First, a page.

The Holy or the Broken: Leonard Cohen, Jeff Buckley, and the Unlikely Ascent of “Hallelujah”

I love this version of Leonard Cohen‘s “Hallelujah”, sung by k.d. lang for the 2010 Olympics in Vancouver, B.C. Her heart-felt performance, the emotion of the games, the song written by a Canadian, performed by a Canadian, yet embracing everyone and all of life–what a way to welcome the world!

But in 1984, when Leonard Cohen first recorded “Hallelujah” as part of a new album, CBS Records president Walter Yetnikoff responded, “What is this? This isn’t pop music. We’re not releasing it. This is a disaster.”(1)

How then, did “Hallelujah” ever come to be so well-known and so well-loved as it is today–recorded by hundreds of artists, recognized as one of the greatest Canadian songs ever written, included by Rolling Stone as one of the 500 Greatest Songs of All Time?  How did all of that and more grow out of such a lowly beginning?

Journalist Alan Light tells the story in The Holy or the Broken: Leonard Cohen, Jeff Buckley, and the Unlikely Ascent of “Hallelujah” (New York: Atria Books, a Division of Simon & Schuster, 2012). The Holy or the Broken

In it, he relates the pivotal role of Jeff Buckley who “polished the song to a perfect shape”(2) and who has sometimes been mistakenly thought to be its author (3),  He includes comments from  k.d. lang, U2’s Bono, Jon Bon Jovi, Justin Timberlake, and many others in the music industry and beyond.  Did you know that it took Leonard Cohen over 4 years to write “Hallelujah“, and he wrote perhaps 80 different verses? That while the song has been variously described as sensual, sexual, secular, non-religious, it’s also been used in the movie Shrek, as a 9/11 memorial, and in religious services of worship?(4)

This is an absorbing book with much to offer music lovers,  anyone engaged in creative process, anyone interested in popular culture. I love the way the author explores and explains the story behind the song, yet without robbing it of the mystery and ambiguity that is part of its broad appeal. The book also includes a helpful index for looking up a particular artist or topic, and QR codes so you can watch some of the performances referenced in the book.

I’m only sorry that while Leonard Cohen gave his blessing to this project, he declined to be interviewed–although not surprising, I suppose,  since he rarely gives interviews. Besides, the song with all of its complexity and multiple interpretations has certainly taken on a life of its own.

Leonard Cohen once said, “I wanted to indicate that Hallelujah can come out of things that have nothing to do with religion.”(5) Yet as I listen to the song in its various versions again and again, it seems profoundly religious to me in the best sense of the word. The title and repeated refrain “Hallelujah” literally means “Praise the Lord.”  The song opens with allusions to the biblical poet/musician/king David. When Leonard Cohen was inducted into the Songwriters Hall of Fame, he recited this verse in his acceptance speech(6):

I did my best; it wasn’t much.
I couldn’t feel, so I learned to touch.
I’ve told the truth, I didn’t come to fool you.
And even though it all went wrong,
I’ll stand before the Lord of Song
with nothing on my lips but Hallelujah!

As he writes in another verse:

There’s a blaze of light in every word;
it doesn’t matter which you heard,
the holy, or the broken Hallelujah!

While some may interpret the song as “secular,” I hear it as a holy Hallelujah, and the song itself in its ambiguity and richness seems to give me permission to interpret it that way.  Below is Leonard Cohen’s own version. How do you hear it?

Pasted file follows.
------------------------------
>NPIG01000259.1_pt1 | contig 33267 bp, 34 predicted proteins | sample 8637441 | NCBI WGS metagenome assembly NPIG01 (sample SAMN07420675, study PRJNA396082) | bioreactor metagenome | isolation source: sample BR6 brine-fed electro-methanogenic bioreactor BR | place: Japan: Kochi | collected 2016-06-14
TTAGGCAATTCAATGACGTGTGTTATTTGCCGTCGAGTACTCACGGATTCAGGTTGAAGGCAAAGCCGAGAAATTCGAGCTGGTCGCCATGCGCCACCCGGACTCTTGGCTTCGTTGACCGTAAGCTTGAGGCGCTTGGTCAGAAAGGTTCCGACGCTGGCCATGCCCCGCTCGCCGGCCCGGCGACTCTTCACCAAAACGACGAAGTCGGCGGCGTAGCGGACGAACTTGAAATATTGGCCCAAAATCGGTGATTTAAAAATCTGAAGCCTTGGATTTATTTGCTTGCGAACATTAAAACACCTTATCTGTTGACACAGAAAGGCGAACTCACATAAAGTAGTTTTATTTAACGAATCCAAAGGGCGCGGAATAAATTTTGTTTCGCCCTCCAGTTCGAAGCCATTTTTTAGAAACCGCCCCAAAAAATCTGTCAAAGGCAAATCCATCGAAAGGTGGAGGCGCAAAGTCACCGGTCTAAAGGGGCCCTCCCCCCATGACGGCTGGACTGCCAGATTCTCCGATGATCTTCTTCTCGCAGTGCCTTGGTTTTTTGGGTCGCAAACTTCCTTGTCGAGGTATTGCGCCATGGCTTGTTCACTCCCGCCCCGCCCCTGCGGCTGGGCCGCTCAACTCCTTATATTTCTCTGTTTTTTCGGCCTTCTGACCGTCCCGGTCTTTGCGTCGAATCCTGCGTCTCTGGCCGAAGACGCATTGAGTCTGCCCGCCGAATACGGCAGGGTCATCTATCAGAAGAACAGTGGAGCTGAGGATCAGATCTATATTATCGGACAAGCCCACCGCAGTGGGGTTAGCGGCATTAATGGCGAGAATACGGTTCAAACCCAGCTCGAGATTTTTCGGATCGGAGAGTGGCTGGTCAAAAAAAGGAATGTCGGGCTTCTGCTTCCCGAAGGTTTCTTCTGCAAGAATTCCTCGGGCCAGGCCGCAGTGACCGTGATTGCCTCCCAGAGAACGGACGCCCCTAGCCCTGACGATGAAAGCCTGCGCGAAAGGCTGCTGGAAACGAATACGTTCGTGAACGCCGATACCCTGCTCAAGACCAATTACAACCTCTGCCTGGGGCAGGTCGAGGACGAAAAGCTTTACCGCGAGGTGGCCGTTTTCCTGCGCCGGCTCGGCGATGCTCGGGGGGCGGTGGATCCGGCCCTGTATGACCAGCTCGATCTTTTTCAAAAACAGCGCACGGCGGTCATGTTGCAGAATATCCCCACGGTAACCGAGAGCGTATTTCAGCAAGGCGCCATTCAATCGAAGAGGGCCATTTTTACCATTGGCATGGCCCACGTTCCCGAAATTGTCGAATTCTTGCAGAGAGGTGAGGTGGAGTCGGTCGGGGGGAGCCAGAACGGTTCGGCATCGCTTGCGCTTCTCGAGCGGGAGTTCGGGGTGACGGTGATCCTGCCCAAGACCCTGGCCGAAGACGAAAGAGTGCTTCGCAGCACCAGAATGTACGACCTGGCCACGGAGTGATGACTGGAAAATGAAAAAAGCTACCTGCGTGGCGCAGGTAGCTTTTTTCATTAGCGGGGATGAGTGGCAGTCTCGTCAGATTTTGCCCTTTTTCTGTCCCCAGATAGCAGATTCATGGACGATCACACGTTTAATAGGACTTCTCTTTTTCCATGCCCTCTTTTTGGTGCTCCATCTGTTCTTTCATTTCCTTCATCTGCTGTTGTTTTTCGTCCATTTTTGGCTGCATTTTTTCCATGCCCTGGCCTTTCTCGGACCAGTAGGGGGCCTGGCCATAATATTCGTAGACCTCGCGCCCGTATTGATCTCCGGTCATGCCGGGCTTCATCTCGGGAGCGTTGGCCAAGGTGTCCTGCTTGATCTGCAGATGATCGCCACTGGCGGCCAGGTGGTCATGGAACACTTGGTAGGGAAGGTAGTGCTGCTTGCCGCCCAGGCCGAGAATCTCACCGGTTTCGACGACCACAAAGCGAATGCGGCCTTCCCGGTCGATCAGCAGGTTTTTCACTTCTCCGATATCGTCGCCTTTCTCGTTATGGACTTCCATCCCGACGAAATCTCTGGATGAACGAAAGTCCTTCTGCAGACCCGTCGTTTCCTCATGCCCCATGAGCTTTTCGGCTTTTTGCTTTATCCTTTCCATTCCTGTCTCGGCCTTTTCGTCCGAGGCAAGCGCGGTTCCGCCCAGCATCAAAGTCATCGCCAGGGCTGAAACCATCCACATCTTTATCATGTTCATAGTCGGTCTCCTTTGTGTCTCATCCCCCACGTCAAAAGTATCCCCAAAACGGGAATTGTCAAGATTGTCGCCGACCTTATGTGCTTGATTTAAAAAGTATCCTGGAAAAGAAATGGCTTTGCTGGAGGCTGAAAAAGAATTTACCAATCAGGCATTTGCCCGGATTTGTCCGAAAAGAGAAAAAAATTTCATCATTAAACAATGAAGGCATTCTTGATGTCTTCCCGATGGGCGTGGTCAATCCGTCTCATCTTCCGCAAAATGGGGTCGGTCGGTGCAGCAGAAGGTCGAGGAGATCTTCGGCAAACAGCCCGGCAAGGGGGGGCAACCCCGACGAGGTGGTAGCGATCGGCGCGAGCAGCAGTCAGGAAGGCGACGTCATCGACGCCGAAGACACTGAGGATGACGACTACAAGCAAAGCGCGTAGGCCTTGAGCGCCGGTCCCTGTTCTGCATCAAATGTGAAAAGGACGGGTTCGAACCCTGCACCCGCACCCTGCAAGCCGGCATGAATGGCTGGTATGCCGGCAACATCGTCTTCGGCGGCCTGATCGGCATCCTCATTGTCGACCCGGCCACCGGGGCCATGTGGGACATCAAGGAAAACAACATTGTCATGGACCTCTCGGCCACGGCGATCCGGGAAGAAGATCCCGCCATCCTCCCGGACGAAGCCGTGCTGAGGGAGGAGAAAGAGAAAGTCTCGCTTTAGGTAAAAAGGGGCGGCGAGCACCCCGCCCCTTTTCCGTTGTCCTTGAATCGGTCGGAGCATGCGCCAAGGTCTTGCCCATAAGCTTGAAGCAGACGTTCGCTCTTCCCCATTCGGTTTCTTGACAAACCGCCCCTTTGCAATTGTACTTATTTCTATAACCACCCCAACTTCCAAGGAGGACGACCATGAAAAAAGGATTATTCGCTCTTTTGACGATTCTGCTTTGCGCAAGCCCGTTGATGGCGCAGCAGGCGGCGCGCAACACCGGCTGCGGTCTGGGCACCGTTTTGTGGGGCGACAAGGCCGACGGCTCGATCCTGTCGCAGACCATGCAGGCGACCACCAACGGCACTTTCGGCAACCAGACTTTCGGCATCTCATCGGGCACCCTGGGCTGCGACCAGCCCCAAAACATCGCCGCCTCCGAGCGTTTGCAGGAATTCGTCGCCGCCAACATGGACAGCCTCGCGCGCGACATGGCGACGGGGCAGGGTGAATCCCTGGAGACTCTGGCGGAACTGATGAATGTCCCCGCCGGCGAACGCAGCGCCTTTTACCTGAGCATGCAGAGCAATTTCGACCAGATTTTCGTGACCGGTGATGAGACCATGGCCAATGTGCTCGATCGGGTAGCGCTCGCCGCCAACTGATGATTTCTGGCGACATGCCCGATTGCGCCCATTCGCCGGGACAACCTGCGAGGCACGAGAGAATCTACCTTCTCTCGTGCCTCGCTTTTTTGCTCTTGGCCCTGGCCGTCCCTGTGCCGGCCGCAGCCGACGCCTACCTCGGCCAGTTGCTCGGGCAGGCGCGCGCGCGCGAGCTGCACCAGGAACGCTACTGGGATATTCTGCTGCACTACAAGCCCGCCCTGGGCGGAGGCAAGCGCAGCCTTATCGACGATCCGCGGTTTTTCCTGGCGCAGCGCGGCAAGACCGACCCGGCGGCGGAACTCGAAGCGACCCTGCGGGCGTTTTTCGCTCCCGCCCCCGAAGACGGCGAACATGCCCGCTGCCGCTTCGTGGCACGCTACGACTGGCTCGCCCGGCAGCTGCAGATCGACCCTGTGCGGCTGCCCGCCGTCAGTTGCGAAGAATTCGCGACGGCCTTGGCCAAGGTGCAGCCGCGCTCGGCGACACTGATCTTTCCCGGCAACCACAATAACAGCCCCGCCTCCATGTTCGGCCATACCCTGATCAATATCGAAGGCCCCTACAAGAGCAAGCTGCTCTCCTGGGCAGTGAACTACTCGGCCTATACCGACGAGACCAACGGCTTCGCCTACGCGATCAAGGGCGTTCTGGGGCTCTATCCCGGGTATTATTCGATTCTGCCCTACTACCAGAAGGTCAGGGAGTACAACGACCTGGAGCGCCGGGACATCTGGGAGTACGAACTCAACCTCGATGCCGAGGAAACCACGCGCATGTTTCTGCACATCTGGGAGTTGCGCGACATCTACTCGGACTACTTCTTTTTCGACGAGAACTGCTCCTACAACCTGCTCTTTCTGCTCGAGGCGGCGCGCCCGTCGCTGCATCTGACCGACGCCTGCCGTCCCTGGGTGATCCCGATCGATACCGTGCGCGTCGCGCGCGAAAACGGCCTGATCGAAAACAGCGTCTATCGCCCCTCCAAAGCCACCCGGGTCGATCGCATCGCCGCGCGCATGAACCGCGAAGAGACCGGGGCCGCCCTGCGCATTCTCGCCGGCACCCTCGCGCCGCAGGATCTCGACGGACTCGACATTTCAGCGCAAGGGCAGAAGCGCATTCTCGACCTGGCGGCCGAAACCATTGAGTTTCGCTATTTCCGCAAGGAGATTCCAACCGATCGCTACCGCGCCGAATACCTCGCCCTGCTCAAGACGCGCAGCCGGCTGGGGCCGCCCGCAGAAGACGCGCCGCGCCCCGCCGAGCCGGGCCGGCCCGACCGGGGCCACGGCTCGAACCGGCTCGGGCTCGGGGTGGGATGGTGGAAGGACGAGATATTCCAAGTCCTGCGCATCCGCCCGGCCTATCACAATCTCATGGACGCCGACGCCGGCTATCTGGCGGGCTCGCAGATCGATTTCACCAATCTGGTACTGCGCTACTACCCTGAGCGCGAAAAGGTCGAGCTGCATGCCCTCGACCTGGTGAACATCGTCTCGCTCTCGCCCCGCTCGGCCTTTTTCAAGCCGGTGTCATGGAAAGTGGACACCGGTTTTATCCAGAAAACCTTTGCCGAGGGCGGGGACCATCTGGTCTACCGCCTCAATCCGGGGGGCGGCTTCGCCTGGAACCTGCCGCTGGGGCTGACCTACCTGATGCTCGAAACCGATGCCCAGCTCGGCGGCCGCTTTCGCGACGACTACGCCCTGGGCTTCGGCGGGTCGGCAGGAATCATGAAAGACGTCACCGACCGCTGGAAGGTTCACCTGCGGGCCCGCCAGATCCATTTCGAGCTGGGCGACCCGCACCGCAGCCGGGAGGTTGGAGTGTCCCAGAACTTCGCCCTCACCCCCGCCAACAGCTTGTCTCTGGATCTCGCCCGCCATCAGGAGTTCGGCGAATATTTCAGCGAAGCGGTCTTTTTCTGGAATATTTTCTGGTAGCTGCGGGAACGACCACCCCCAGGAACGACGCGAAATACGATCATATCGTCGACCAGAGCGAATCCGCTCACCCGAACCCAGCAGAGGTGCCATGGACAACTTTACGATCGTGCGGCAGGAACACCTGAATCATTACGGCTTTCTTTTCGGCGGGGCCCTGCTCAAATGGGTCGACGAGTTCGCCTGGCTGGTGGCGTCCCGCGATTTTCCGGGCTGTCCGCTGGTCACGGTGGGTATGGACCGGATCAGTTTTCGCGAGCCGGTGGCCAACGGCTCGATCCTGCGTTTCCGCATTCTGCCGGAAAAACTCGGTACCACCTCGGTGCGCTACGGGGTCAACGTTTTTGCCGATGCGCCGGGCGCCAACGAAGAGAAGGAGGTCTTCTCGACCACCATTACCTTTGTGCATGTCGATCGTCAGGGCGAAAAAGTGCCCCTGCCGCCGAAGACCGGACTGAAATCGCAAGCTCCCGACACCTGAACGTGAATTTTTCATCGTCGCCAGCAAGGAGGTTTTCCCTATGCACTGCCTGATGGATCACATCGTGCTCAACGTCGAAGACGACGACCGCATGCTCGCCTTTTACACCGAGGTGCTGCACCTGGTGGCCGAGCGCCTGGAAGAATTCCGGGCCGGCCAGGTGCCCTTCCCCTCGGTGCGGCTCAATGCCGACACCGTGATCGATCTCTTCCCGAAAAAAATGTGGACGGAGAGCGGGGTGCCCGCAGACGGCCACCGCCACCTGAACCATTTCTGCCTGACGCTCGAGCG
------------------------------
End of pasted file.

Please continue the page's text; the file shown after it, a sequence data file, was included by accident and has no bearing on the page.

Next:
__________________________________
Notes:
(1) page 31
(2) page 68
(3) Jon Bon Jovi for one, page 148
(4) pages 178-88
(5) page 25
(6) page 25
A review copy was provided to me by Simon & Schuster Canada. You can read an excerpt here.



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10 replies

  1. Both versions brought tears to my eyes. Whether secular or sacred makes little difference to me, because it seems to me that the “Lord of Song” bursts through the creative process of all sorts of broken people, myself included, to commune with us in the midst of life. Thanks for a great post. Mark

  2. I’ve only recently become aware of this song and would concur with you that its spiritual/religious overtones are what I like best. A singer/songwriter I’m more familiar with who boldly crossed over the sacred/secular divide in countless songs is Hank Williams, Sr.. His country gospel blended with songs of heartbreak, cheatin’, and drinkin’ reveal a tortured soul starving for salvation.

    Thanks for the post.

  3. I still remember the first time I heard this song on the radio while driving home from work. It had such a profound effect on me that I almost had to stop driving and pull over! I heard it first by Cohen and think his deep gravelly voice is particularly suited to the lyrics. But when I heard K.D. Lang sing it I I thought it was the most beautiful experience again!

  4. Thanks to each of you for your comments. You might also be interested in this link showing how one person dealt with her reservations about some of the lyrics: http://www.youtube.com/watch?v=guhr0Vh2hE0

  5. I have loved this song forever and find myself drawn to it for relaxation and contemplation. I listened to the various artists singing it and must say the raw, tortured sound of Leonard Cohen’s voice echoes in my soul. Especially with the beautiful voices of the Webb sisters and Miss Robinson to back him up. I’m going to download The Holy or the Broken….sounds very interesting.

  6. Charleen, thanks for your comment–there are so many great versions of this song. Someone sent me this link to a street performance with water glasses: http://www.relevantmagazine.com/slices/street-performer%E2%80%99s-amazing-hallelujah-cover

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